Haskell Weekly


Issue 161 2019-05-30

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Welcome to another issue of Haskell Weekly! Haskell is a safe, purely functional programming language with a fast, concurrent runtime. This is a weekly summary of what’s going on in its community.


  • Codata in action, or how to connect Functional Programming and Object Oriented Programming by Javier Casas

    I have been very interested in codata, mainly because it relates to data in a category-theory way, but, as usual, I didn’t understand many of the words involved.

  • Corydalis v0.4 released! by Iustin Pop

    Corydalis is a web-based image/video viewer to be used for local (non-cloud) image collections. Think of it as Geeqie but web-based and understanding your entire image collection.

  • Cursors, Part 5: The Tree Cursor by Tom Sydney Kerckhove

    This is the fifth post in a series about cursors. It prepares the first data structure to write a simple forest editor

  • Dimensions and Haskell: Introduction by Danya Rogozin

    We investigate features of functional programming in the context of machine learning. Python and R are the most widely used languages in this area. In this post, we discuss Haskell advantages in comparison to Python and R.

  • Faking Fundeps with Typechecker Plugins by Sandy Maguire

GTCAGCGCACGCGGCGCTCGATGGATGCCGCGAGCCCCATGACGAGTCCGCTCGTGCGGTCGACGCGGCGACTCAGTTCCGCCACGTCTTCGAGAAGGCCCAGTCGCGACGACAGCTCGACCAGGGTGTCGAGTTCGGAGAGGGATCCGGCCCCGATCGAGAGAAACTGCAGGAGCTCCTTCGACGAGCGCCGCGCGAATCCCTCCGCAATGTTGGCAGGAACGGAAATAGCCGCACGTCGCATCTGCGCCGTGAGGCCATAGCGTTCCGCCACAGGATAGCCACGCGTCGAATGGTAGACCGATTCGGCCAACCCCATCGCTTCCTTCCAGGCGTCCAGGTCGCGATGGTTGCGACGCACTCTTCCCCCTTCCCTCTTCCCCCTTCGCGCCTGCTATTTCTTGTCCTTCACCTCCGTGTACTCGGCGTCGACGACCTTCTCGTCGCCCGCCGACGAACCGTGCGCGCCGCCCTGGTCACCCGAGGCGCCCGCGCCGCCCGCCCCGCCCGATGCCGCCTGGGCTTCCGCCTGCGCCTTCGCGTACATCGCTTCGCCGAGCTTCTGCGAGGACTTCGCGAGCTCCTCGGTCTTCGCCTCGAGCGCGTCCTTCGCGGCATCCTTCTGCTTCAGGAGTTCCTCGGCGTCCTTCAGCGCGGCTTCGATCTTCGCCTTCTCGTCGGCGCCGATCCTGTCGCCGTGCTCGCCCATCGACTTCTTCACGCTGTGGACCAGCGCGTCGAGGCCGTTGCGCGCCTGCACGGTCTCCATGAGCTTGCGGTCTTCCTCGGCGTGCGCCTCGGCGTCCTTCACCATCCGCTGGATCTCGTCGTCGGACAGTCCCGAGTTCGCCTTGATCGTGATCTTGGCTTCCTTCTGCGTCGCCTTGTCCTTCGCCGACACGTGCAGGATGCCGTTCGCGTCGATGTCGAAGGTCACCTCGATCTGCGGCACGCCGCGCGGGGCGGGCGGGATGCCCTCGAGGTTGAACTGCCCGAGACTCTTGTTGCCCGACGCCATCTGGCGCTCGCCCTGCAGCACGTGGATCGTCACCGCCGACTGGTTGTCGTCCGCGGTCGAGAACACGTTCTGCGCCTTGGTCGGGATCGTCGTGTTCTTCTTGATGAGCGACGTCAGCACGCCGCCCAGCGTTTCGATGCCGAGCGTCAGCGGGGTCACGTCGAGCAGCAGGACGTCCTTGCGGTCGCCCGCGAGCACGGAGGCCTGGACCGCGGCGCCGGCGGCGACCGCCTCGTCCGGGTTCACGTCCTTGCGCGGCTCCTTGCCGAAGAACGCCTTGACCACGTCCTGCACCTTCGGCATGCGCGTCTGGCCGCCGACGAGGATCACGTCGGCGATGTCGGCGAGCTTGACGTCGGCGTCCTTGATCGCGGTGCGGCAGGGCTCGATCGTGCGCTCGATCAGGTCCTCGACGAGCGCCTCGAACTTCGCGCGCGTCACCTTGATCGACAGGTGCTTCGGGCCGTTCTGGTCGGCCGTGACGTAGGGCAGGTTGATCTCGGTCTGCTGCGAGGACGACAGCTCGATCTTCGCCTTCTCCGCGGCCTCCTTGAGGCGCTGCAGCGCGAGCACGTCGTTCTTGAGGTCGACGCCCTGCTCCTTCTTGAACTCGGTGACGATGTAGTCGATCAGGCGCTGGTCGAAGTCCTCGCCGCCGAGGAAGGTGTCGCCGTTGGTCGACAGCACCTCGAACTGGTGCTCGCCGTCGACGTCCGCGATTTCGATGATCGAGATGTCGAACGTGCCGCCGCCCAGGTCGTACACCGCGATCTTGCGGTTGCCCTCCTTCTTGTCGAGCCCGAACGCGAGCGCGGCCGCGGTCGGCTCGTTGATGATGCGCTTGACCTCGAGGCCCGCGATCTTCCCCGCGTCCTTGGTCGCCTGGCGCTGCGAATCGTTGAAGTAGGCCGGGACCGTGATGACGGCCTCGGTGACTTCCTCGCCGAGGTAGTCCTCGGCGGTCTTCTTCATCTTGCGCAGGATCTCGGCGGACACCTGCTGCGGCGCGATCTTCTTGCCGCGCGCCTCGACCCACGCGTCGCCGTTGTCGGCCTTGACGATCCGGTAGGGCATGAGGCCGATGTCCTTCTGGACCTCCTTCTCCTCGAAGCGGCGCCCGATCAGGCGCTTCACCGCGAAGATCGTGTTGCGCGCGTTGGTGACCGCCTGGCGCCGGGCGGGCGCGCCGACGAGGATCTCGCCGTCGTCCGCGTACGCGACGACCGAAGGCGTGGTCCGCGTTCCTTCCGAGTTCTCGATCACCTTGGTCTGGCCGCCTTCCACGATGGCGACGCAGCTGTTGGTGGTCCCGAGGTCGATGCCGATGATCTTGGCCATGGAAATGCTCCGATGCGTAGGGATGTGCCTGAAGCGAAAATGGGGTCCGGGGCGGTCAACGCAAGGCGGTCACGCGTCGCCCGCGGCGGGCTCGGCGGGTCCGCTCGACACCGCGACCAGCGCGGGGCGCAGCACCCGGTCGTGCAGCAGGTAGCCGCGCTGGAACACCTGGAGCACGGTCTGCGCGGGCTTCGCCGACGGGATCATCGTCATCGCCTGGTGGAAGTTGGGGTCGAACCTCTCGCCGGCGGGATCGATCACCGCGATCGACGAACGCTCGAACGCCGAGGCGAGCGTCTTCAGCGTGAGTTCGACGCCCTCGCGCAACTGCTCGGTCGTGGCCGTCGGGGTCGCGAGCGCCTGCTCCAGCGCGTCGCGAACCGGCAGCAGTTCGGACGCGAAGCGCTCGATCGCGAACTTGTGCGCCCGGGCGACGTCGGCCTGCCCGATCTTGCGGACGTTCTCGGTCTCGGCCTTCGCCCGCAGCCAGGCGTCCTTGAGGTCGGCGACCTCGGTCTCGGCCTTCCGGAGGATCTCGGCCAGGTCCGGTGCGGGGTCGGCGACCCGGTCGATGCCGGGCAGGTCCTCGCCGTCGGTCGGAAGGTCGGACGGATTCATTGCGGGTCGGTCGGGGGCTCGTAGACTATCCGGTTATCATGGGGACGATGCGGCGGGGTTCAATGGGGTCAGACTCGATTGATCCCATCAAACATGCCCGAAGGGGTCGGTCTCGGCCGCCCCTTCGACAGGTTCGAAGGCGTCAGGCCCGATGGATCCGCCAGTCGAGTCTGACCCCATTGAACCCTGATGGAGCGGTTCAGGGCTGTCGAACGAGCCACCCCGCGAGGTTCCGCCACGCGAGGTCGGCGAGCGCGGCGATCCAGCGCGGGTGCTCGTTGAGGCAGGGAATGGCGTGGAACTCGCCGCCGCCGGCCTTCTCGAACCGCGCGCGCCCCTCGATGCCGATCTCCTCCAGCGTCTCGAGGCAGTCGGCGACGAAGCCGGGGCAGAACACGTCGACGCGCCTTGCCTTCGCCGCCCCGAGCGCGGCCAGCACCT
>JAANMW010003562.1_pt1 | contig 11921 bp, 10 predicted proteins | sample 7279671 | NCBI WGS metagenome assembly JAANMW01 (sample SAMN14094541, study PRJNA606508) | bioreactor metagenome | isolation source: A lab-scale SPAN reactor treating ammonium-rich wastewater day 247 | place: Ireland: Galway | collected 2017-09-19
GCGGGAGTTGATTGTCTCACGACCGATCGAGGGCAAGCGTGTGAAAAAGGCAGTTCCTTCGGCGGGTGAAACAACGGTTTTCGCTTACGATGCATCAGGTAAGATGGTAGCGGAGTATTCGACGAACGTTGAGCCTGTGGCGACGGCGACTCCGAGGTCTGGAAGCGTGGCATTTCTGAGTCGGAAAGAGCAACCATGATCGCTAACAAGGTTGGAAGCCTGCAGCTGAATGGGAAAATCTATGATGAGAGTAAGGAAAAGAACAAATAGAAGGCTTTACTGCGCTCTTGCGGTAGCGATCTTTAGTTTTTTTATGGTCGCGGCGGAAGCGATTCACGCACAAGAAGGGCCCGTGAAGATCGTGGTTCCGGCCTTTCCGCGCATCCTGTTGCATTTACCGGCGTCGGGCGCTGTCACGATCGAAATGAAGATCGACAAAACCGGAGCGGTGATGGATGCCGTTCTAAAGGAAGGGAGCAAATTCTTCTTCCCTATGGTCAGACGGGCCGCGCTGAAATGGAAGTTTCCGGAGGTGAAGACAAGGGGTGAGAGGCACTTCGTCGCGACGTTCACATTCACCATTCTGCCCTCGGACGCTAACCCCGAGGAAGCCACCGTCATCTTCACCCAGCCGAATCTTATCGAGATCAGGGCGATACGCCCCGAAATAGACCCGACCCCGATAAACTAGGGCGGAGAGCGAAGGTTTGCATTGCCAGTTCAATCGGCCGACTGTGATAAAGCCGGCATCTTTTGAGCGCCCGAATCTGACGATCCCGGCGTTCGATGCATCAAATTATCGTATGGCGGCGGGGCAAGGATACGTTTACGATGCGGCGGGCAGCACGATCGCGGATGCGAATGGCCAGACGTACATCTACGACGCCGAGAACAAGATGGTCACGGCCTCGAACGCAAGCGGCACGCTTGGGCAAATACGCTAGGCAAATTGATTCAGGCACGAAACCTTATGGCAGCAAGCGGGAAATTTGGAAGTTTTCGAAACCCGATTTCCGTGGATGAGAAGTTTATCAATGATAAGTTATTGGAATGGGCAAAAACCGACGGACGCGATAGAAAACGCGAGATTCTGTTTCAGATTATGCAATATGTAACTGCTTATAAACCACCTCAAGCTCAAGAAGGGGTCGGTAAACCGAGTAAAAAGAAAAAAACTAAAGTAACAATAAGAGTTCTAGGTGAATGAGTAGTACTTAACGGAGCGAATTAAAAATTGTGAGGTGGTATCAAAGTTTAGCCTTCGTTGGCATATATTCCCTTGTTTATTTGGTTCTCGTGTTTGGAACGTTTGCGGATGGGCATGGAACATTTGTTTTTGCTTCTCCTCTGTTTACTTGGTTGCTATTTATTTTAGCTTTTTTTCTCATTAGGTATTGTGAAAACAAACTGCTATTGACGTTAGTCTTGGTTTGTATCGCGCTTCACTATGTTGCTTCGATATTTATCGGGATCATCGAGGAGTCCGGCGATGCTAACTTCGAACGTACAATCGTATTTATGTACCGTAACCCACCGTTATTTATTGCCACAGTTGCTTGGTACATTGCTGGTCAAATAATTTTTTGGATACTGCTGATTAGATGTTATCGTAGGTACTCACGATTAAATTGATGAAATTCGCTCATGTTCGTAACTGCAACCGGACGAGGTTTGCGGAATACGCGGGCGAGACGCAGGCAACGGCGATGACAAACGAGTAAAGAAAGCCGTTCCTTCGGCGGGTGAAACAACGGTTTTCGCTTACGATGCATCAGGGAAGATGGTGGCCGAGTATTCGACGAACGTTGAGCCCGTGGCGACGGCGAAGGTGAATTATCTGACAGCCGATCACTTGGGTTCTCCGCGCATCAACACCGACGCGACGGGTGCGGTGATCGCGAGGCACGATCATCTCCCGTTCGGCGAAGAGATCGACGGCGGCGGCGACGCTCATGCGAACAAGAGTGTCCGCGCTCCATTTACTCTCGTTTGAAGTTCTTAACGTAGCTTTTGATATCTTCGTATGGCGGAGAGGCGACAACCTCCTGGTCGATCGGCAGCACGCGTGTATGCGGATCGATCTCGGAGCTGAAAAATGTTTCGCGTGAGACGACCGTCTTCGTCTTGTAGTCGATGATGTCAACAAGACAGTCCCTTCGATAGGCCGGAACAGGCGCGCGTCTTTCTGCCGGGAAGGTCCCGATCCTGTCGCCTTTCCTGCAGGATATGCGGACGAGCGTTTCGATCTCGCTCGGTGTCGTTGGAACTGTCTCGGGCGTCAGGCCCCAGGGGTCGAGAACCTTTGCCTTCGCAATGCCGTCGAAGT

Today I want to talk about another sort of GHC plugin: type-checker plugins! TC plugins let you hook into GHC’s constraint machinery and help it solve domain-specific problems that it wouldn’t be able to otherwise.

  • Integrating Lua tests with tasty-lua by Albert Krewinkel

    I wrote a little utility, tasty-lua, to integrate Lua tests into tasty Haskell tests. It’s not much, but I liked how it turned out.

  • Introducing Bipartite Graphs in Alga by Vasily Alferov

    I am a student at Summer of Haskell this year and I am very thankful to authors of this site who provided me this platform to have a blog about GSoC. This is an introduction post about my project.

  • On the arity of type families by Ryan Scott

    Alas, not everything can be partially applied. In particular, GHC offers a type families extension that lets you define functions for use at the type level.

  • Ormolu: Format Haskell code like never before by Mark Karpov

    If we think of the average Haskeller, who do we see? A poor, broken person. Tired head falls into the open palms, sobbing, deprived of the basic human right for automated source code formatting.

  • The Next 700 Module Systems by Musa Al-hassy

    A requirements driven approach to coherent modularisarion constructs in Dependently-typed languages.


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Trying to hire a Haskell developer? You should advertise with us!

In brief

Package of the week

This week’s package of the week is servant-elm, a library that automatically derives Elms functions to query Servant webservices.

Call for participation